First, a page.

The capital’s art scene has flourished in recent years with local and international artists settling in trendy neighbors like Podil, and galleries setting up shop in the Shevchenkivskyi district. As Russian missiles continue to target cultural sites, such as the Babyn Yar Holocaust memorial or the opera house, works of art are among the most vulnerable assets. The bombs, however, couldn’t stop the artistic voices: following the closure of the galleries, Facebook turned into an unlikely art gallery for many to exhibit new work. The immediacy of social media allows artists such as Vlada Ralko, Alevtina Kakhidze and Gertruda Meyer to expose their drawings of violence and atrocities to a wider audience and chronicle their observations through paper and paint.
Masha Khalizeva, who is also working to create what they describe as “a material MoCA” or Museum of Contemporary Art, in Kyiv, has helped cultural institutions like The Naked Room and Arsenal Mystetsky establish Ukrainian Emergency Art Fund. Since its launch on March 11, the platform has been providing stipends and housing to artists and cultural workers in addition to resources for other available funds. “We have received donations from all over the world, not only from other artists and collectors, but also House of Europe and the British Council“, she says from Cyprus where Khalizeva found herself stuck at the start of the war. The next step in their program is to launch an NFT sale for digital copies of works by local artists through online or physical exhibitions organized by international solidarity galleries.
The response from the international art scene has been twofold. In addition to reaching out to Ukraine, many institutions have suspended relations with Russian collectors and public institutions. Sotheby’s and Christies’ have both canceled their spring Russian art auctions while Russian auction house Philips has received international condemnation.
The Russian art museums currently on display, meanwhile, are still trying to create their next step. The Victoria & Albert Museum Fabergé in London: from novel to revolution features many Imperial Eggs, including those that have never been displayed in the UK, as well as archival ephemera related to Carl Fabergé craftsmanship. The V&A declined to comment on the fate of the currently sold-out exhibition which is due to run until May 8. The Louis Vuitton Foundation, on the other hand, has extended the closing date of its exhibition. The Morozov Collection: Icons of Modern Art from February 22 to April 3. The expansive affair, which is organized in conjunction with the State Hermitage Museum of Russia, the Pushkin State Museum of Fine Arts and the Tretyakov Gallery, includes two hundred French and Russian works of imperialist art and modern from the collection of the Morozov brothers. The Fondation Louis Vuitton’s former collaborative exhibition with Russian state museums, Shchukin Collection, welcomed 1.3 million visitors in 2016.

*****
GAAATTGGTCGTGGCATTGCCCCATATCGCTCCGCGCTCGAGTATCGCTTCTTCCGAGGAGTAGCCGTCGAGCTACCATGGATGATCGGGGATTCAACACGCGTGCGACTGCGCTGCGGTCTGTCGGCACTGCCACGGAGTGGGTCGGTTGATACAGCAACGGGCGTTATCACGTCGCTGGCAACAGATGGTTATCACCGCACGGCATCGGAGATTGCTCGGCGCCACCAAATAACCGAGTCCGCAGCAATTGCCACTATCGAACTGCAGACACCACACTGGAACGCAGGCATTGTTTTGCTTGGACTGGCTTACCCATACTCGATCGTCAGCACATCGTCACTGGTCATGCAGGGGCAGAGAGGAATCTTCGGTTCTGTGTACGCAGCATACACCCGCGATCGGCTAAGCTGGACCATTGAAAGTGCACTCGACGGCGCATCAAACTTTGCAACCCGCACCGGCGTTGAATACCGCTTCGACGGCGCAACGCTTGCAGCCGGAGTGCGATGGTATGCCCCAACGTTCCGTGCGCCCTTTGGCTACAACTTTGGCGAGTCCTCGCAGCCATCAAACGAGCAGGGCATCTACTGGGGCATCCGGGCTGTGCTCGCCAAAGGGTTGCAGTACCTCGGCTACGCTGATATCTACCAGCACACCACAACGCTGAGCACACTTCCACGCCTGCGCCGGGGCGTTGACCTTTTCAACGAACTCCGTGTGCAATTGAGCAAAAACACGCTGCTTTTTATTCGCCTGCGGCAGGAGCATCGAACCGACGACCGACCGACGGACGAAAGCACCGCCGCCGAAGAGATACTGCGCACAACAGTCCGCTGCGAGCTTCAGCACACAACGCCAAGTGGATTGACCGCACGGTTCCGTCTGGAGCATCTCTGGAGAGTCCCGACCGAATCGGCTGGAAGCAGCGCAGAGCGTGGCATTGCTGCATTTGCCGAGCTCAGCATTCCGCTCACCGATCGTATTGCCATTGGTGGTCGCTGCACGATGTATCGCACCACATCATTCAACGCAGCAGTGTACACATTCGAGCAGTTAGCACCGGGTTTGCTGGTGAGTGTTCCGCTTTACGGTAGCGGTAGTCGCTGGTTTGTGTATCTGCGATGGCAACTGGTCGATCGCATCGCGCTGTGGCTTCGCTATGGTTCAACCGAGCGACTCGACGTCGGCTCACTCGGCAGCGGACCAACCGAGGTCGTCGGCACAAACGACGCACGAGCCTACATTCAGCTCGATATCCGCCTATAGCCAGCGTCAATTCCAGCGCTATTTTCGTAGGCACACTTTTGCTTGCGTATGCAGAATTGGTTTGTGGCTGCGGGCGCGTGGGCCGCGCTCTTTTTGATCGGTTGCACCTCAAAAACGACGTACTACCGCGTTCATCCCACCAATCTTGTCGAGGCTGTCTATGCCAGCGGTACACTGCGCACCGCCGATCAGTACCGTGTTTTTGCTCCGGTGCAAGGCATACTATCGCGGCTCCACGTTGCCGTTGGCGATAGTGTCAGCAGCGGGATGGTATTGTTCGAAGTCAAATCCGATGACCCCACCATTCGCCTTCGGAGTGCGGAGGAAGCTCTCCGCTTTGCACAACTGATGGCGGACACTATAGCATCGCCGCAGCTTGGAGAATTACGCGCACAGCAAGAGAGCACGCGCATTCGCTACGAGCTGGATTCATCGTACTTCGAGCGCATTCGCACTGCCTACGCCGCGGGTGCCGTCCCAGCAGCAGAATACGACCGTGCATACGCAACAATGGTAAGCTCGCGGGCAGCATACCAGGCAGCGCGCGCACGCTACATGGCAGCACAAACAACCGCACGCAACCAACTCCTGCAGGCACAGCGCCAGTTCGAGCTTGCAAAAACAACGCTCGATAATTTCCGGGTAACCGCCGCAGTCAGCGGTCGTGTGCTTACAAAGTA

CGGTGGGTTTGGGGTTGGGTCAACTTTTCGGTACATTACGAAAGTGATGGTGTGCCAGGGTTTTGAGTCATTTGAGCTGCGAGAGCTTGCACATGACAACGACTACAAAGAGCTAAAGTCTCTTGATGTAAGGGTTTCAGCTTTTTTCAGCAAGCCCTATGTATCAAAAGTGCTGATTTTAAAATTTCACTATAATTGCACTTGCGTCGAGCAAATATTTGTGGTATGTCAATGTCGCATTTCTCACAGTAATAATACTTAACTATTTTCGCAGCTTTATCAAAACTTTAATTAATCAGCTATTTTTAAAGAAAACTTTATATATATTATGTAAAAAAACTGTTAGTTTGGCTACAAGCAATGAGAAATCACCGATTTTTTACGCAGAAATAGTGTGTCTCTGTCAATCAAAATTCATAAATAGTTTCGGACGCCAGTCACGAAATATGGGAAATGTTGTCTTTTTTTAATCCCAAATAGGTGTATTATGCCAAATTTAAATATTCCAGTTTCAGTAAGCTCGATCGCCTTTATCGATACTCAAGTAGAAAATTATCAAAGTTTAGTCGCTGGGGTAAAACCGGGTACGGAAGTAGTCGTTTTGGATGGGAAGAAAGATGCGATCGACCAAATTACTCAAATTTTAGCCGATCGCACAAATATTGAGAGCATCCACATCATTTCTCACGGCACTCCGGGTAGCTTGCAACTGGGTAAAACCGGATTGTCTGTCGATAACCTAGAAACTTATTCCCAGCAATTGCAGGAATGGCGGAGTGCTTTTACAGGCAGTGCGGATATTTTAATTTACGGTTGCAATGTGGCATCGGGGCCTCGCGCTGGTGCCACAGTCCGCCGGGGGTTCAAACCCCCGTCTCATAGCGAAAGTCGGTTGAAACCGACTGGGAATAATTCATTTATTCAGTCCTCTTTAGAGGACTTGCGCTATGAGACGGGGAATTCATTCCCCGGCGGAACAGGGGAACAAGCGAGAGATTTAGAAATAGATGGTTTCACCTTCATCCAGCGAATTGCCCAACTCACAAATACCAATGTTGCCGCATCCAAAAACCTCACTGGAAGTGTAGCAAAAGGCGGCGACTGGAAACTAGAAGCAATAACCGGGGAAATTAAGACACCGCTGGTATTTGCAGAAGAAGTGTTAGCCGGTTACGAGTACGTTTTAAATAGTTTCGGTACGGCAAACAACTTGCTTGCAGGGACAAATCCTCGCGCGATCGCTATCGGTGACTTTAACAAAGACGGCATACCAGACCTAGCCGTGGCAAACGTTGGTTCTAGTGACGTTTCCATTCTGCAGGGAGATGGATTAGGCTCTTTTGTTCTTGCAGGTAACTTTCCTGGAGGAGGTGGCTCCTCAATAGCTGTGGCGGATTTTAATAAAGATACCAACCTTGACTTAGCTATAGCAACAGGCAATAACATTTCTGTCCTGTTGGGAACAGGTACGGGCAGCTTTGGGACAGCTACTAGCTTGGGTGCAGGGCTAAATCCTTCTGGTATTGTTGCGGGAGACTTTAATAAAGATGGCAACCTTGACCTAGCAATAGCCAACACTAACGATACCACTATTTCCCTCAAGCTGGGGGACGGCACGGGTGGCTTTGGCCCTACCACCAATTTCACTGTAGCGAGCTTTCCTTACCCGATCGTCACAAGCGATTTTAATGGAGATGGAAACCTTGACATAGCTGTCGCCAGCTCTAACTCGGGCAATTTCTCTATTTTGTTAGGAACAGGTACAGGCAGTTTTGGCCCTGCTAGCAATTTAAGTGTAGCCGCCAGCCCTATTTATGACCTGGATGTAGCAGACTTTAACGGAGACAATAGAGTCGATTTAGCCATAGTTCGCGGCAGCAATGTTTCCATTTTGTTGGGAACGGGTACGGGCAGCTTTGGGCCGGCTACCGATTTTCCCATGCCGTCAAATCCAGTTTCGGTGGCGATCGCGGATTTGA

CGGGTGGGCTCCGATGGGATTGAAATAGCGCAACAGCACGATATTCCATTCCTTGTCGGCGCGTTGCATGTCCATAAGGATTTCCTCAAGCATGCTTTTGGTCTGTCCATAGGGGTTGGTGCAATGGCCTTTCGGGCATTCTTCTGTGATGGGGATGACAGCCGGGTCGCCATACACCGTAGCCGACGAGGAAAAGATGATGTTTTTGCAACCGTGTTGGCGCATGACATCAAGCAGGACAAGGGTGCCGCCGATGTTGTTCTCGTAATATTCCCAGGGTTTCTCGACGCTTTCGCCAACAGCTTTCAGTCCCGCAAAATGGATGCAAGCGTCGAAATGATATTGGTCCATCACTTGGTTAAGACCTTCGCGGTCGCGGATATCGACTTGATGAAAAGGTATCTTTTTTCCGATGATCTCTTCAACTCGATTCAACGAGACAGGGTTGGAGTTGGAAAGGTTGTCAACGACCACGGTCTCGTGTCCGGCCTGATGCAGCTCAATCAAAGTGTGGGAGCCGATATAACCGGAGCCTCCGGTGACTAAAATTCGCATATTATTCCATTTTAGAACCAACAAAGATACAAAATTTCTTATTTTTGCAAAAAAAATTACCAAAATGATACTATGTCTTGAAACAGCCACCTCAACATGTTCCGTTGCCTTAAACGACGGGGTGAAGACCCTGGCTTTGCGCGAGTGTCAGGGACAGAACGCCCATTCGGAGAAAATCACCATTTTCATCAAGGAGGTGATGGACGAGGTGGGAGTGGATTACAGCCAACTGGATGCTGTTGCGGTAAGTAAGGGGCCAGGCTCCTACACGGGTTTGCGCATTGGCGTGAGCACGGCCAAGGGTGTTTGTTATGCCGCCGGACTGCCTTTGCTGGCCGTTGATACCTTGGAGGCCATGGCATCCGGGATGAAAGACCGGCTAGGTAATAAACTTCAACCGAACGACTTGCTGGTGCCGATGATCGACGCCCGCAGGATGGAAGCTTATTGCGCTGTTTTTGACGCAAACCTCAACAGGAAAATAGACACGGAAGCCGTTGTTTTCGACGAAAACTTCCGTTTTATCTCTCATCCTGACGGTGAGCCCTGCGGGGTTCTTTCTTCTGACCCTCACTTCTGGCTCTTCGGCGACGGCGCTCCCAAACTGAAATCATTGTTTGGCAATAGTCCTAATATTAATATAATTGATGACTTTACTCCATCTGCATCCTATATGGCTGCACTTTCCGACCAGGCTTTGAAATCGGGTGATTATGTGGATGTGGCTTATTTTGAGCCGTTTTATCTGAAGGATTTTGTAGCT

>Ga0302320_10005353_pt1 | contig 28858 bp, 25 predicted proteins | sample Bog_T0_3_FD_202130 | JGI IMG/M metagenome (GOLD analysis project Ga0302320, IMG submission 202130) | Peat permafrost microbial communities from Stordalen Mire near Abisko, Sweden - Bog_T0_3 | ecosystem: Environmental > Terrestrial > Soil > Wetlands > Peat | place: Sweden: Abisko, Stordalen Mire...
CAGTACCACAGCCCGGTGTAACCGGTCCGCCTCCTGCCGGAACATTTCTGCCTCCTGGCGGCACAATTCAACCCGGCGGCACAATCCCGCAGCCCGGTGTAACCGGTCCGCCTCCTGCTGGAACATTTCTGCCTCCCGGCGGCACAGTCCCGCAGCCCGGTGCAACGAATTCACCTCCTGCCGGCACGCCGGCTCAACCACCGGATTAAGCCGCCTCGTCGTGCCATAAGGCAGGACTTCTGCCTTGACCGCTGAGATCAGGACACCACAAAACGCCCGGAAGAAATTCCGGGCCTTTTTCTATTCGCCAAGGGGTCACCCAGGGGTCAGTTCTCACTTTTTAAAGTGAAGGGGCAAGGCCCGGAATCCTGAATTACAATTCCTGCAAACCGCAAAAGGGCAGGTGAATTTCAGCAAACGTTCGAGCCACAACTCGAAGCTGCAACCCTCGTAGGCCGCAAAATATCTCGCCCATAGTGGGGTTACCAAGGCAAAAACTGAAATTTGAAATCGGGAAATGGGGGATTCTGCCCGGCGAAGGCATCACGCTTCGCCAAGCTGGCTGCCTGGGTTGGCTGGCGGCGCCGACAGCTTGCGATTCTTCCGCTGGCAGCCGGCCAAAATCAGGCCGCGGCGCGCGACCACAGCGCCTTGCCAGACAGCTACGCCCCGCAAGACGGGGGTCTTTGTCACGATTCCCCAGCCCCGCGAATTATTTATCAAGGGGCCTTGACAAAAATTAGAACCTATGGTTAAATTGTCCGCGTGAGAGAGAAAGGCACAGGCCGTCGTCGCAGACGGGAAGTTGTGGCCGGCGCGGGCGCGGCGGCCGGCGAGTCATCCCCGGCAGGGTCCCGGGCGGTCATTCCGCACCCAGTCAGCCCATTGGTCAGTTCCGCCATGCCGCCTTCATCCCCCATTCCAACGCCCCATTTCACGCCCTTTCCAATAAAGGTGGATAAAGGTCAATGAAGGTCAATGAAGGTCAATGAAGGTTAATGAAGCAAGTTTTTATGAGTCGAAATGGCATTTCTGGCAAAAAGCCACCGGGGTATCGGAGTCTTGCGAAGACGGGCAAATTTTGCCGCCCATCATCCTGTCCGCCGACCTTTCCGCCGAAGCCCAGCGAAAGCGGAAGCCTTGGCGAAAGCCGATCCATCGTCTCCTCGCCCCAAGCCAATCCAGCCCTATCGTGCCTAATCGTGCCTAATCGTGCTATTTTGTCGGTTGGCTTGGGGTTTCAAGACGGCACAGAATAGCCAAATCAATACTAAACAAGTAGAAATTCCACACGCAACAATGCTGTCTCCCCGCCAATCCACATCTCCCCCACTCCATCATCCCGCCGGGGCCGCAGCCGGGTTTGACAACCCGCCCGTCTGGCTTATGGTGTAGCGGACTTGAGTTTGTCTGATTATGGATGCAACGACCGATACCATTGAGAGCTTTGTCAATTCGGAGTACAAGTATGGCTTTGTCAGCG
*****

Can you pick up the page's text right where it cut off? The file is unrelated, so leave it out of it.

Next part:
“The resilience of Ukrainians cannot be underestimated, and from this point of view, the resilience of Ukrainian art cannot be underestimated,” says Geldhof. A sign proved the director’s sentiment on March 9, during our conversation: artist Nikita Kadan won the prestigious national Taras Shevchenko award, the country’s highest in the cultural sector, for his exhibition PinchukArtCentre Stone hits stone on the post-Soviet legacy. Khalizeva and Balashova’s vision supports the resilience of the country’s artistic community. After the Venice Biennale, their hope is to participate in other international fairs, such as the documenta five-year exhibition in Kassel or the Manifesta European nomadic biennial. “We will continue our search for places to tell the stories of our artists and our people,” says Khalizeva.